ATMA
ABOUT ATMA
MANAGING COMMITTE
PAST PRESIDENT
MEMBERS
ROLES & ACTIVITIES
IMPORTANT EVENTS
TEXTILE INDUSTRY
PRESENT
PERSPECTIVE
VALUE CHAIN
GLOBAL PERSPECTIVE
STRATEGIES
AHMEDABAD TEXTILE INDUSTRY
CHRONOLOGY
STATISTICS
BEYOND BUSINESS
CITIZENSHIP/ CIVIC
AFFAIRS
INSTITUTE BUILDING
SOCIAL CAUSES
BUILDING
ARCHITECTURAL LANDMARK
DRAWINGS
PICTURE GALLERY
VISITORS BOOK
AN ARCHITECTURAL LANDMARK
The present office building of ATMA is a modern monument and a landmark in architectural history. The building is, at once, a symbol of the patronage and modernistic aspirations of the Ahmedabad textile community as well as a refined example of the work of its Swiss-French architect - Charles Eduoard Jeanneret(1887-1965), better known as Le Corbusier.

In 1951, Jawaharlal Nehru invited Corbusier to India to plan and design the city of Chandigarh. During this visit, Corbusier was invited to Ahmedabad by Chinubhai Chimanbhai, the erstwhile mayor of Ahmedabad. Surottam Hutheesing, the then president of AMOA, commissioned Corbusier to build the Association’s new headquarters. Corbusier was commissioned a total of five buildings in Ahmedabad, two institutions and three residences, of which one was not built. The Mill Owners’ Association Building, as it is known, was the first commission to be completed in 1954.

The building is located on Ashram Road, in the western part of the city, overlooking the river Sabarmati. A ceremonial ramp makes for a grand approach into a triple height entrance hall, open to the wind. Arrival is on the first floor, where (as per the original design) the executives’ offices and boardroom are located. The ground floor houses the work-spaces of the clerks and a separate, single-story canteen at the rear. On the third floor is a high, top-lit auditorium with a roof canopy and a curved, enclosing wall, in addition to a generous lobby. The east and west facades are in the form of sun breakers or brise-soleil, one of Corbusier’s many formal inventions, which, while avoiding harsh sun, permit visual connection and air movement. While the brise-soleil act as free facades made of rough shuttered concrete, the north and south sides, built in rough brickwork, are almost unbroken.

Corbusier was one of the main torchbearers of the Modern Movement. His concepts of an international style of architecture responsive to local climate and culture, and the honest expression of materials, were most subtly expressed in his India projects. In these works, Corbusier’s need for the “resolution of opposites” found its expression in “the juxtaposition of diverse and often seemingly contradictory architectural elements”. On the second floor of the Mill Owners’ Building, the lobby is treated as “an open space defined by harsh, angular forms and the auditorium as an enclosed space delineated by soft, curvilinear forms …two contradictory elements that both need the other in order to exist.”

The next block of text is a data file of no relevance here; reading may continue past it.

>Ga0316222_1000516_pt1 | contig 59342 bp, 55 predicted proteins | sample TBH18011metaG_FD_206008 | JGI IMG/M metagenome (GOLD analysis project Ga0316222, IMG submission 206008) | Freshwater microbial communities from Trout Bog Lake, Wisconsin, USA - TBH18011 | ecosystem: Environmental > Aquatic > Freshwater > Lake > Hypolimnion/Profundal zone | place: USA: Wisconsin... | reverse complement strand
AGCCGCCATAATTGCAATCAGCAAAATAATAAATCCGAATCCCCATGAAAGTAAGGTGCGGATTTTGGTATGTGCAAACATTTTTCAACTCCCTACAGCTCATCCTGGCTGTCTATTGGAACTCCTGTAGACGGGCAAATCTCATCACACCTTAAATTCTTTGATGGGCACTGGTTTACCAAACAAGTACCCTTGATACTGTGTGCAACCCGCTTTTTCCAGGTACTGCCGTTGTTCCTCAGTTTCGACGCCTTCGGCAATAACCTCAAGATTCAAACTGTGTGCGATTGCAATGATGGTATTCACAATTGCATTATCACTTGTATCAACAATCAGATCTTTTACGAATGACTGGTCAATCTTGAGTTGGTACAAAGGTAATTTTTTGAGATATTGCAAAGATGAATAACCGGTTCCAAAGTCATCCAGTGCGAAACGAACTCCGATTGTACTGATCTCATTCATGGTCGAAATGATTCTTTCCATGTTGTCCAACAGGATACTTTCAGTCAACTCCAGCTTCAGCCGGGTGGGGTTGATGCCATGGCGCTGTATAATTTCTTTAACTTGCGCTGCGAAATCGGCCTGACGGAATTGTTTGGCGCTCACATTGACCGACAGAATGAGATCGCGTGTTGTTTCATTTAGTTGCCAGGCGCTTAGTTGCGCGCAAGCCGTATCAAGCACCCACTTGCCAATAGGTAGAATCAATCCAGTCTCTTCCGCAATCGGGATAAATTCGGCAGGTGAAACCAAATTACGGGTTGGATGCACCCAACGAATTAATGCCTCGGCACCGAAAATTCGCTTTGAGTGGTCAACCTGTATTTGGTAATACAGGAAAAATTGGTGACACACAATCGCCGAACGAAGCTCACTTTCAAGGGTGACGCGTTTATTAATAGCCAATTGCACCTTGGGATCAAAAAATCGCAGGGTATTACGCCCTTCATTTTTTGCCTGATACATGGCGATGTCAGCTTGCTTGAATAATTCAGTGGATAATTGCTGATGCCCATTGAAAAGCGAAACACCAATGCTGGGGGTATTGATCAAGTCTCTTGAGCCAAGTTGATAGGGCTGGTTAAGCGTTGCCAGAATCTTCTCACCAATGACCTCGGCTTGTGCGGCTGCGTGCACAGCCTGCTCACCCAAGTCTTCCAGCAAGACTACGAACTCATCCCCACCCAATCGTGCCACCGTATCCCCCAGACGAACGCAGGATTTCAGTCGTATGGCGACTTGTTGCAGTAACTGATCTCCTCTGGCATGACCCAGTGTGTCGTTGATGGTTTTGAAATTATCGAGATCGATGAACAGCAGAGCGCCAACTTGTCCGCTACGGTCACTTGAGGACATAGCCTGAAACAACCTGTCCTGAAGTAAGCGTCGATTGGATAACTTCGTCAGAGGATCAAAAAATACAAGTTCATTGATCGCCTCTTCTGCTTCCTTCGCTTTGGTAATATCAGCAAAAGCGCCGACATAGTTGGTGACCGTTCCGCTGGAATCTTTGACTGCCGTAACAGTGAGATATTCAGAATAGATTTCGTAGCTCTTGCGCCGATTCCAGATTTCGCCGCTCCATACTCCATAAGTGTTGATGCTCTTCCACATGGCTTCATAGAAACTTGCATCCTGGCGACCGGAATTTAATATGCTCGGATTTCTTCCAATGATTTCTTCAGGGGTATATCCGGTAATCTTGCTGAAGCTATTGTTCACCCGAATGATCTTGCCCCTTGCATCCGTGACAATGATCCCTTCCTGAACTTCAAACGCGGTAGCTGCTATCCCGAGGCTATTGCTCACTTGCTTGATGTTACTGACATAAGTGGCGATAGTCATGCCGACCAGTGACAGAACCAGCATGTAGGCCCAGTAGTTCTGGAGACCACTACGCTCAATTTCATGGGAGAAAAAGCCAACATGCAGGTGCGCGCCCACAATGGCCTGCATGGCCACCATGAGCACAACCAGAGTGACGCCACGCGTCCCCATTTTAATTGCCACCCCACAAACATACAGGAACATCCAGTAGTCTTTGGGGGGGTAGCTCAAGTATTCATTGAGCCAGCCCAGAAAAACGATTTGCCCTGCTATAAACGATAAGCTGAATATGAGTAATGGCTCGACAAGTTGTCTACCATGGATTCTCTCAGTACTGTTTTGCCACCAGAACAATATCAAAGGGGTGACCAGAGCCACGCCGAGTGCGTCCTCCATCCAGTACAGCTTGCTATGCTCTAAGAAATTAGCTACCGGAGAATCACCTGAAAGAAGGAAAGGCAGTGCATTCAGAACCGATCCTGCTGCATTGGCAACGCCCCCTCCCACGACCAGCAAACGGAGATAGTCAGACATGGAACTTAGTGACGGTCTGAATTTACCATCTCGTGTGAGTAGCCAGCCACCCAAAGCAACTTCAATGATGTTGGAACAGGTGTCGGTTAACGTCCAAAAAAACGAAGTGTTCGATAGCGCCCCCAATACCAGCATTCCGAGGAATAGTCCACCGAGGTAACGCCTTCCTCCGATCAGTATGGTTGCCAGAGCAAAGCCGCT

In designing the office, Le Corbusier understood the essence of the Association, very well. Since 1891, AMOA had provided an institutional framework for the close family ties of the city’s largely Jain, textile mill owners. Corbusier expressed the institution’s dual character - the public and the private - through his concept of the house as a palace (Une maison - un palais). Villa Cook, designed by him in 1926 and based on this same concept, is considered to be the closest antecedent of the Mill Owners’ Building. Conversely, many of his later projects, most notably the Carpenter Centre for Visual Arts at Harvard, benefited tremendously from some of the experiments carried out in this particular building.

According to Corbusier, the expression of monumentality was one of modern architecture’s important tasks. The aim of this monumentality was to express the power of humans acting together and to celebrate the essential nobility of Man. In his own words: “A palace is a house endowed with dignity.” It was the textile industry which gave Ahmedabad its economic, and consequently, political importance, and in housing the business activities of the captains of the textile industry, the architecture of the Mill Owners’ Association Building is a tribute to this notion.

Of Ahmedabad and his association with the city, Corbusier had said: “With a full hand I have received, with a full hand I give.” Corbusier acknowledged the vision and aesthetic enlightenment of his clients, the mill owners of the city. It took courage and insight to engage the architect and his radical ideas, but in doing so, the mill owners demonstrated that modern architecture is a means to express a city’s aspirations.

The present administration of ATMA is sparing no effort to maintain Corbusier’s legacy to Ahmedabad. The building receives many visitors from all over the world. Besides showcasing its architectural contribution, ATMA is contemplating ways of opening up this unique building for a number of public activities. In this way, it can ‘give’ something back to the city from which it has received so much.

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